I have a boxee box in my bedroom that I use for streaming Netflix and any movies that I’ve ripped. In my home theater I use my Panny blu-ray player to stream. I have both hard wired to my router to prevent any wifi dropouts.

  7. JM

    TVs only became sentient in 2010.

    How many TVs are sold in the US per year?

    115 million households, 30% don’t have internet.

    70 million households own 115 million video game consoles.

    So the conundrum is that a roomful of engineers can’t figure out how to get 5 million dudes to twitter on their Samsung…?

    Have they tried ponies?

  8. Then you either need to navigate a keypad emulator with the remote control (a torturous experience) or connect a wireless keyboard to the TV

    Vizio TVs have a two sided remote. On the back is a full QWERTY keyboard. It works fairly well.

    I use the streaming apps on the TV when I don’t want to turn on the reciever and disturb my neighbors. So late at night or early in the morning (I have to be at work at 5, so I am normally shuffling around with the TV about 3:30 or 4 in the morning). The rest of the time, though, it goes through the PS3 because I have no clue how to use the audio return channel, and the Toslink out on my TV is only 2.0 channels.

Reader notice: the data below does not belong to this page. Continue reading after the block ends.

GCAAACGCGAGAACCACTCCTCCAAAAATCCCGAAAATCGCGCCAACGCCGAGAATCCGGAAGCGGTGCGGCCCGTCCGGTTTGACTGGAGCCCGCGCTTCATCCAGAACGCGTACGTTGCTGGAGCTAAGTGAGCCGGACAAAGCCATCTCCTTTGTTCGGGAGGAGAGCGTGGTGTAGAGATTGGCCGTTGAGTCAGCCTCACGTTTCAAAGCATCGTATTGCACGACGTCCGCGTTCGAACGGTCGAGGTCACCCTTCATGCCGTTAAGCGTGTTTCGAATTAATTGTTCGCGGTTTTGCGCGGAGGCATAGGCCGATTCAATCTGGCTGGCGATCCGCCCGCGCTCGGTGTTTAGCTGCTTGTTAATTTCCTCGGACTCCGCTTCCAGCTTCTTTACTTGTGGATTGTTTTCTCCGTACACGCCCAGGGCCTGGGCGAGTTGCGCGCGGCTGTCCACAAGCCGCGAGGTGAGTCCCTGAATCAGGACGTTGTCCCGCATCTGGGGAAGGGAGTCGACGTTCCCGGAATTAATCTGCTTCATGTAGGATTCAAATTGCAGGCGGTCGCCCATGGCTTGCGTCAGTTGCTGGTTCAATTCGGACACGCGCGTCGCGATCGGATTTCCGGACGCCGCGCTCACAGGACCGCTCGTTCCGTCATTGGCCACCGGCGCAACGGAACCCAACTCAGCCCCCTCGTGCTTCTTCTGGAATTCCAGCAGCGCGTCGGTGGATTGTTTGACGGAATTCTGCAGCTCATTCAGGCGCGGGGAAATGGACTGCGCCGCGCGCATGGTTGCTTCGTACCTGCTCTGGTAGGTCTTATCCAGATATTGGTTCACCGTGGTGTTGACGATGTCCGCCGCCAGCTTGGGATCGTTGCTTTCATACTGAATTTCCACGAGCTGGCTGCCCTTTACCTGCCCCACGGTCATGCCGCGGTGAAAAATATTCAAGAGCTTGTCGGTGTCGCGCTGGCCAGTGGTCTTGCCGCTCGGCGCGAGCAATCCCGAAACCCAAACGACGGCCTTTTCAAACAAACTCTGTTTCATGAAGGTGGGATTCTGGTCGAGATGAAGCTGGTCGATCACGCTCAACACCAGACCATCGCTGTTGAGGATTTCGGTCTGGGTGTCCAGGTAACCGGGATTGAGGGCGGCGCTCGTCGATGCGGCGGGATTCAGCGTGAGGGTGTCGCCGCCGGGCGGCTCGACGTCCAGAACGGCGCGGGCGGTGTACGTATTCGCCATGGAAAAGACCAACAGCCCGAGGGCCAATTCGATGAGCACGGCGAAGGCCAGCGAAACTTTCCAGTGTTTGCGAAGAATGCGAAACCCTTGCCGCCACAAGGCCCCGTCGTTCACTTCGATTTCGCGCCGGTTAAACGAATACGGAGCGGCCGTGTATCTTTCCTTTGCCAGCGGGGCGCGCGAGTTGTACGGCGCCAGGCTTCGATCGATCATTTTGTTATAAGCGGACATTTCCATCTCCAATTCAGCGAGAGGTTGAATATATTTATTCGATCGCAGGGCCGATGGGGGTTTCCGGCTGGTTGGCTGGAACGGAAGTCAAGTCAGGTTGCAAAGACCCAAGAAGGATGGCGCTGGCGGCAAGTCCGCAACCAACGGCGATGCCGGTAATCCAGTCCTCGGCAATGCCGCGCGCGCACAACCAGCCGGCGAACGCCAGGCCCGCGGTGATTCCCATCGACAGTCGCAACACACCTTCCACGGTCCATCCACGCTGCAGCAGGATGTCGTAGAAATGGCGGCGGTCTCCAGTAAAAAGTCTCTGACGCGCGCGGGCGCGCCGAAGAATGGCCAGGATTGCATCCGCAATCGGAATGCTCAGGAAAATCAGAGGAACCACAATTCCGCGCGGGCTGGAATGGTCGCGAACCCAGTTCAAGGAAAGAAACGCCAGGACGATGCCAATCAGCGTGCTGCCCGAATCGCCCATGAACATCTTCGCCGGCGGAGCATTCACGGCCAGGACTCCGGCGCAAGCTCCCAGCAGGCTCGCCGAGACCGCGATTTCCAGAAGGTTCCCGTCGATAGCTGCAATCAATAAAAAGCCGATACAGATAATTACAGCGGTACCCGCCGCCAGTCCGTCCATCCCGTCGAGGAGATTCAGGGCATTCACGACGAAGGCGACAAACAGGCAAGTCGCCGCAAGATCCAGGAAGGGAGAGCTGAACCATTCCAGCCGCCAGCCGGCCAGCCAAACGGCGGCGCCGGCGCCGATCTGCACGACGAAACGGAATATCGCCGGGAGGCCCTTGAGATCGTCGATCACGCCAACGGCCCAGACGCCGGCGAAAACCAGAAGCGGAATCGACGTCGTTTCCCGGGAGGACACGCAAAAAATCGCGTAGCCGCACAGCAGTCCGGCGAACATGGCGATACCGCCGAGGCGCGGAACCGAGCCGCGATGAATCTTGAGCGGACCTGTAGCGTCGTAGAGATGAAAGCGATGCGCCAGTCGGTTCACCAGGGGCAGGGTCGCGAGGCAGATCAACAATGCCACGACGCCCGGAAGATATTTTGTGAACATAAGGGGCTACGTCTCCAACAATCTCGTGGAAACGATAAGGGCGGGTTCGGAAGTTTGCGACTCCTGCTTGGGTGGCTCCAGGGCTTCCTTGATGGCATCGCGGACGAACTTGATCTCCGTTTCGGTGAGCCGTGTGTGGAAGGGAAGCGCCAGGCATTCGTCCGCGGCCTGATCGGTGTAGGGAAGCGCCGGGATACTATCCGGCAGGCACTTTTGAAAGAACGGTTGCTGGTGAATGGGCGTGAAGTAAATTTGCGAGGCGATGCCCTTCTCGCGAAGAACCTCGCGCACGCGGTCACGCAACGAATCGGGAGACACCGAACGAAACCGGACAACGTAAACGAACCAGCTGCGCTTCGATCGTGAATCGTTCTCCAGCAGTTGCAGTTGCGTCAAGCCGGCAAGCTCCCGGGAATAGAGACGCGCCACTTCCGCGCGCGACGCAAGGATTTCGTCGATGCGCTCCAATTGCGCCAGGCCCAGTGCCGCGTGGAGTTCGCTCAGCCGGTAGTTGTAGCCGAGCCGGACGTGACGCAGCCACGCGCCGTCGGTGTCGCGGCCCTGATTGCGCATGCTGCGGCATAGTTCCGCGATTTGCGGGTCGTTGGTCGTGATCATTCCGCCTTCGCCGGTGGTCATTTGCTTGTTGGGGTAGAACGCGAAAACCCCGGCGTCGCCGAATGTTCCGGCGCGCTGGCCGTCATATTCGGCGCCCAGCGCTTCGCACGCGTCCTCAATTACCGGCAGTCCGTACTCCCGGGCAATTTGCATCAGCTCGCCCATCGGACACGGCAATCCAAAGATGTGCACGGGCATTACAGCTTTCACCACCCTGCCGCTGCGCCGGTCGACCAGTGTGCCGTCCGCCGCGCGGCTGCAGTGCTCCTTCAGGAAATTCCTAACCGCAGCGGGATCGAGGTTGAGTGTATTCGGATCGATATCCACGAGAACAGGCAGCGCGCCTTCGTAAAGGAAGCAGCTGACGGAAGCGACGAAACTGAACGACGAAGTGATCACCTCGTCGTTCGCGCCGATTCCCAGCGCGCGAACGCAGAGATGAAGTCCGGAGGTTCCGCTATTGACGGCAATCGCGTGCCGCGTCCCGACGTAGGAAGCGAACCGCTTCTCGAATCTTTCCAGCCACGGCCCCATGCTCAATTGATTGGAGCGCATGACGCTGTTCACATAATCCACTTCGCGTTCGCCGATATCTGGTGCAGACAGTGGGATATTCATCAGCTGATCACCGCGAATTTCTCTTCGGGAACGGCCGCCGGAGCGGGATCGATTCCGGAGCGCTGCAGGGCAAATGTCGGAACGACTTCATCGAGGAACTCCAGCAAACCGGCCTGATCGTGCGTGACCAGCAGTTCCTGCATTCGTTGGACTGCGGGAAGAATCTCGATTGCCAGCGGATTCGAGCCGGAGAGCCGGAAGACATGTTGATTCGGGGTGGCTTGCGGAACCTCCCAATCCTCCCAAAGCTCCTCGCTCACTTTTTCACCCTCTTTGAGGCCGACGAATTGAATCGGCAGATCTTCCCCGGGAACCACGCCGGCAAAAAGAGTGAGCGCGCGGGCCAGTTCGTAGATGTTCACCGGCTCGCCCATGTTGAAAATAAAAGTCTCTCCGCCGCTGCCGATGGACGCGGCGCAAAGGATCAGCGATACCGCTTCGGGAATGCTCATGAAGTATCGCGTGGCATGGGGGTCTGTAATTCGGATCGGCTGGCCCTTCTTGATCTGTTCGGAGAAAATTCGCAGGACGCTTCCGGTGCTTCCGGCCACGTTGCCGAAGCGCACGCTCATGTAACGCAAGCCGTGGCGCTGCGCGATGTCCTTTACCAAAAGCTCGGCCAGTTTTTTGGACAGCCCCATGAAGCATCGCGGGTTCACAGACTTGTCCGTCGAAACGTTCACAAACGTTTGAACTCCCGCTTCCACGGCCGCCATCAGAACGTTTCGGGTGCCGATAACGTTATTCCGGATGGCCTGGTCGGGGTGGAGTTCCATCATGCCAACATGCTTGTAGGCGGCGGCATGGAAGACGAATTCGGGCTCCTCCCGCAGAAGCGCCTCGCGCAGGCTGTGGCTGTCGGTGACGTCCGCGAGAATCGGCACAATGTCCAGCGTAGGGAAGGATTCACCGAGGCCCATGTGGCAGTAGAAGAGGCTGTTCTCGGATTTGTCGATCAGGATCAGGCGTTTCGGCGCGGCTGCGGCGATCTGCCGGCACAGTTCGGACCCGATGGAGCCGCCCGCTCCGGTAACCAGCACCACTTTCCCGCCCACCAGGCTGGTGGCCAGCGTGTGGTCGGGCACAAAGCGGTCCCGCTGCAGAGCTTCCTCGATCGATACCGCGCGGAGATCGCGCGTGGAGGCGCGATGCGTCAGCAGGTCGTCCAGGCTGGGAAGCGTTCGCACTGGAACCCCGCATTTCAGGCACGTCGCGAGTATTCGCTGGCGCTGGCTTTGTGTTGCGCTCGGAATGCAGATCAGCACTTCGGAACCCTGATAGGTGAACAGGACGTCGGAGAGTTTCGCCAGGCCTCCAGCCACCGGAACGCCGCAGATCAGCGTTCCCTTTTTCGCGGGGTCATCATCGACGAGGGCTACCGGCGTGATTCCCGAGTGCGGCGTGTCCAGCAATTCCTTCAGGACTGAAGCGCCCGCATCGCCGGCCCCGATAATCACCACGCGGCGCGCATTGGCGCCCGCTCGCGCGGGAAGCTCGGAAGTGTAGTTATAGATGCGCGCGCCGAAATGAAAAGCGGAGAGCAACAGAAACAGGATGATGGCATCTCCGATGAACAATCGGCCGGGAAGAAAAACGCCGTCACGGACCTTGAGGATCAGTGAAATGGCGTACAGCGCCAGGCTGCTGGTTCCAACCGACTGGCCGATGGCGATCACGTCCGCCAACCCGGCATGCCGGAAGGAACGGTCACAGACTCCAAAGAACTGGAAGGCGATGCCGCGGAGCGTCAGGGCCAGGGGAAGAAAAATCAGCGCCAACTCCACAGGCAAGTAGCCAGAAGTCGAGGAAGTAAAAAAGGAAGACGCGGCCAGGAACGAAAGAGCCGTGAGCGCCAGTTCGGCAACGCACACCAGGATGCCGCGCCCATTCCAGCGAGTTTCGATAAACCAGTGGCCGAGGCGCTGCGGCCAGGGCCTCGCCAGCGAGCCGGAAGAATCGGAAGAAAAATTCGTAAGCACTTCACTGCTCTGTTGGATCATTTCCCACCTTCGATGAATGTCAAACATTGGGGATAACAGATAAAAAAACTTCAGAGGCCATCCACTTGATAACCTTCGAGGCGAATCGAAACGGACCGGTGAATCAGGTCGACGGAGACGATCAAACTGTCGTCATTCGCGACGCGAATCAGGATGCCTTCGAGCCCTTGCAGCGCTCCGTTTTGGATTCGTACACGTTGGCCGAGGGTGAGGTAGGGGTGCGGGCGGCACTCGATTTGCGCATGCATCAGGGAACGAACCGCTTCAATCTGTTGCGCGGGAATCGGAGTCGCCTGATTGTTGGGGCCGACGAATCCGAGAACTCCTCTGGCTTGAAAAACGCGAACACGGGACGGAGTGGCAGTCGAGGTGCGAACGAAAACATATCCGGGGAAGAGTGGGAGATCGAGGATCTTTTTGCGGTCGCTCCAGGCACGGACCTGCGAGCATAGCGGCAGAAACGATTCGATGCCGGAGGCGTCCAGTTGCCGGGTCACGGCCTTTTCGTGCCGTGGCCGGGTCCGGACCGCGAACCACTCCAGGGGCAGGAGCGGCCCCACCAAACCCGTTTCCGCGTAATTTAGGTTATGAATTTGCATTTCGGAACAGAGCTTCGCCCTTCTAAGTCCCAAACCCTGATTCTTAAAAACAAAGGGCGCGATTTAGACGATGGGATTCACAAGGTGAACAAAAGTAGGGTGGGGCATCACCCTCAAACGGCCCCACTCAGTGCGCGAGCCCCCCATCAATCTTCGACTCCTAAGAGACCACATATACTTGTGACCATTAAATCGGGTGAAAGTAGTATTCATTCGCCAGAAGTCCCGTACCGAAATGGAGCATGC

Strange, but I purchased an OPPO player and a Panasonic GT-50 Plasma set over the holidays. and I only watch cable or Blu Ray. I guess I only watch that which is fleeting or what I own. Sorry…

  10. Hastor

    My main reason is that my HDTV was made before these apps were added to TVs. Still though, by using my Blu-ray player’s apps, the setup is easier. I already have surround configured for my BD player, I don’t want to bother setting it up for a TV unless it can offer something that I want which my BD player doesn’t. Currently, the only apps I use are Netflix and Hulu (and always use the free $5.99 credit on Vudu that you get with every new device, then never again). I also use my Onkyo receiver’s app which allows me to stream my iTunes library from the Onkyo iOS app wirelessly. I sometimes, but rarely, use Pandora on the receiver as well. Aside from that, I haven’t had much use for any other apps. I feel like TV apps are better for people that are using TV speakers. Once you get into people that want good sound, it is a lot of extra setup for something you can do from devices that are already set up.